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  • Thomas Jenkins

October 30 - in all its thunderous glory

The Halloween project is finally done, and will be posted at midnight EDT on the 31st of October. I can now finally reveal that it is a full orchestra arrangement of the legendary "Erlkonig" by Franz Schubert. The piece is adapted from a 1782 poem by Johann Wolfgang von Goethe, which tells the story of a father and son riding home in the dark of night. As they ride through the forest, a malevolent spirit called the Erlkonig (lit. German for Elf King) seeks to take the child's life. In 1812, Schubert wrote the music for a solo male vocalist and piano accompaniment, but the story and intelligence of the work begs for a grander scale. While equally legendary classical composers Franz Liszt and Hector Berlioz have adapted the work for orchestra, their chosen ensembles are rather puny by today's standards, so I've added a Hollywood-style grandeur to it while also maintaining every single note and melodic lines in the original. I'm not saying I'm better than these composers, but when your orchestra has no low brass, I take insult :)

This 2022 arrangement is for a significantly larger orchestra. Full woodwinds (including bass clarinet, an extra flute part, and piccolo), full brass (including trombones, bass trombones and tubas), extended percussion (including bass drum, chimes and cymbals), and a full choir which coos and chants as necessary. There are no synthetics at all, to keep the work more grounded in the old fashioned nature of the full orchestra. Something all of these composers did right, though, is the distinction between each character. In the original, characters are distinguished by range of the voice. When the father or narrator sings, it’s in a lower register as to represent maturity. The son is in the higher range to represent innocence, and the Elf King is in the middle range. Following this trend, each character is assigned an instrument in the orchestra. The narrator is represented by french horns, the father by stately bassoons, and the son by panicked trumpets. The Elf King, on the other hand, is represented by a solo oboe, which represents the alluring and faux-caring nature of the character.

The strings represent the galloping of the horse, laying down a constant pattern of ferocious triplets that don't let up at all throughout the entire work, save for two places: when the Elf King calls out to the son a second time, and when the horse literally stops moving at the end of the work. The piece ranges in scope from oboe and strings only to the entire ensemble clanging and thundering away as the terror of the situation increases. All of the text in the original is in German, and the literal translation feels clumsy and stilted, so I used Edgar Alfred Bowring's English translation, albiet with a few removals of words like "doth" and "thou."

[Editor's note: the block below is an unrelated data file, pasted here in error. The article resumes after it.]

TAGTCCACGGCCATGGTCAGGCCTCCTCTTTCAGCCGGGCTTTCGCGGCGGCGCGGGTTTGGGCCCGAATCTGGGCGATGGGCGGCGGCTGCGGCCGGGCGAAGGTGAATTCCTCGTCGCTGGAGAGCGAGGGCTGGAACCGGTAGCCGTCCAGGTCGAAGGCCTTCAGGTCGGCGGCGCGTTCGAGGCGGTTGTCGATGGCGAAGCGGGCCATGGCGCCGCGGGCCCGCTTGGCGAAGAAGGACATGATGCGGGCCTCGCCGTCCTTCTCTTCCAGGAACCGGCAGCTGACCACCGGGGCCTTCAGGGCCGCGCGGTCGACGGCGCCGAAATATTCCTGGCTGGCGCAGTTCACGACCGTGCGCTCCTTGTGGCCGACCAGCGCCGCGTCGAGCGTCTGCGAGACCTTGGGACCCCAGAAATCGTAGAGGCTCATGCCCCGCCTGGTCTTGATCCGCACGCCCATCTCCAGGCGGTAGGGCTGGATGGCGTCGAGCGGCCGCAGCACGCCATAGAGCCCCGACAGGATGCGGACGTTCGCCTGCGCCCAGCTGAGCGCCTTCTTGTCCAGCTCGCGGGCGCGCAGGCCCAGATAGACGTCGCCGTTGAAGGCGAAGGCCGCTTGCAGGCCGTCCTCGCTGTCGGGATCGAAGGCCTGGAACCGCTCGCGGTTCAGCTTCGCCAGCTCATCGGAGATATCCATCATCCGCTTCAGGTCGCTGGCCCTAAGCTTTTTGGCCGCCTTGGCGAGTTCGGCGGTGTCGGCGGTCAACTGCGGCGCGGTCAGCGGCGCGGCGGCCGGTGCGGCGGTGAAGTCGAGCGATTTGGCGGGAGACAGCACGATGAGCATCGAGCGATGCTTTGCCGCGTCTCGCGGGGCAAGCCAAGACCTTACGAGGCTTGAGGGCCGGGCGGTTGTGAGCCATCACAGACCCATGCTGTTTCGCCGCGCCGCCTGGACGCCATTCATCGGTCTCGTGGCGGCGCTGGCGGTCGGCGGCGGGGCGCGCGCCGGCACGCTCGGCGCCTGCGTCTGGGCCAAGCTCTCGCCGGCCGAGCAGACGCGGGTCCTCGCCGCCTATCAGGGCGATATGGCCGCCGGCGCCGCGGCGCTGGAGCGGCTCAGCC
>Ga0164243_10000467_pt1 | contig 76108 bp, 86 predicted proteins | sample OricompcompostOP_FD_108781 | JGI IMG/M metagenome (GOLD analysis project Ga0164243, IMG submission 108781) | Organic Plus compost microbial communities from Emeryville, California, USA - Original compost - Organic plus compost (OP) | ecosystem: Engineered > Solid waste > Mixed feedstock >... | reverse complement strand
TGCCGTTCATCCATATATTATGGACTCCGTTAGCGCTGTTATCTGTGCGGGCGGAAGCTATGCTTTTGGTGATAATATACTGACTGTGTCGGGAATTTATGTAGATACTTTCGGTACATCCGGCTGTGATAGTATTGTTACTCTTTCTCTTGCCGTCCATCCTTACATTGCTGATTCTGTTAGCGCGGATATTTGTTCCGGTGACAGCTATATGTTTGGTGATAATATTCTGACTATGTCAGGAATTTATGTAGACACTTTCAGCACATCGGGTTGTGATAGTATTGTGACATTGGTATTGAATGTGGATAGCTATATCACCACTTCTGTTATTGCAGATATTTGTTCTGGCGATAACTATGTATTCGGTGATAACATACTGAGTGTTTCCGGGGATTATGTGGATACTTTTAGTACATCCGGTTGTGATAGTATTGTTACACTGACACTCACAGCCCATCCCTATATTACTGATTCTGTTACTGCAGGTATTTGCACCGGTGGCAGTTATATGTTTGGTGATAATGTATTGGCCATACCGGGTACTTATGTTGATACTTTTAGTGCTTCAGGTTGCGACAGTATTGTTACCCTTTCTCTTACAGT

This has been the most entertaining thing I've done with non-original music in a very long time, and while it took a while to put together, I'm very happy with the results. A lot of times, people put things like "if (fill in the blank dead artist) were alive today, he/she'd be proud of what I've done." I'm not going to pretend Schubert would be anything other than dissapointed and annoyed, so I'll just tell you to enjoy the music.

Happy Halloween...


Here's a link to a recording of the piece in its original version and key, performed by tenor Daniel Norman and pianist Sholto Kynoch, boasting a fantastic animation to boot: https://www.youtube.com/watch?v=JS91p-vmSf0

Here's a link to the sheet music I used as reference (with different lyric translation):

https://s9.imslp.org/files/imglnks/usimg/e/e0/IMSLP116761-WIMA.33e9-erlkonig.pdf

And a link to a wonderful but music-theory filled analysis of the piece that does a far better job than I ever could:

http://jameslieder.weebly.com/der-erlkoumlnig--analysis.html




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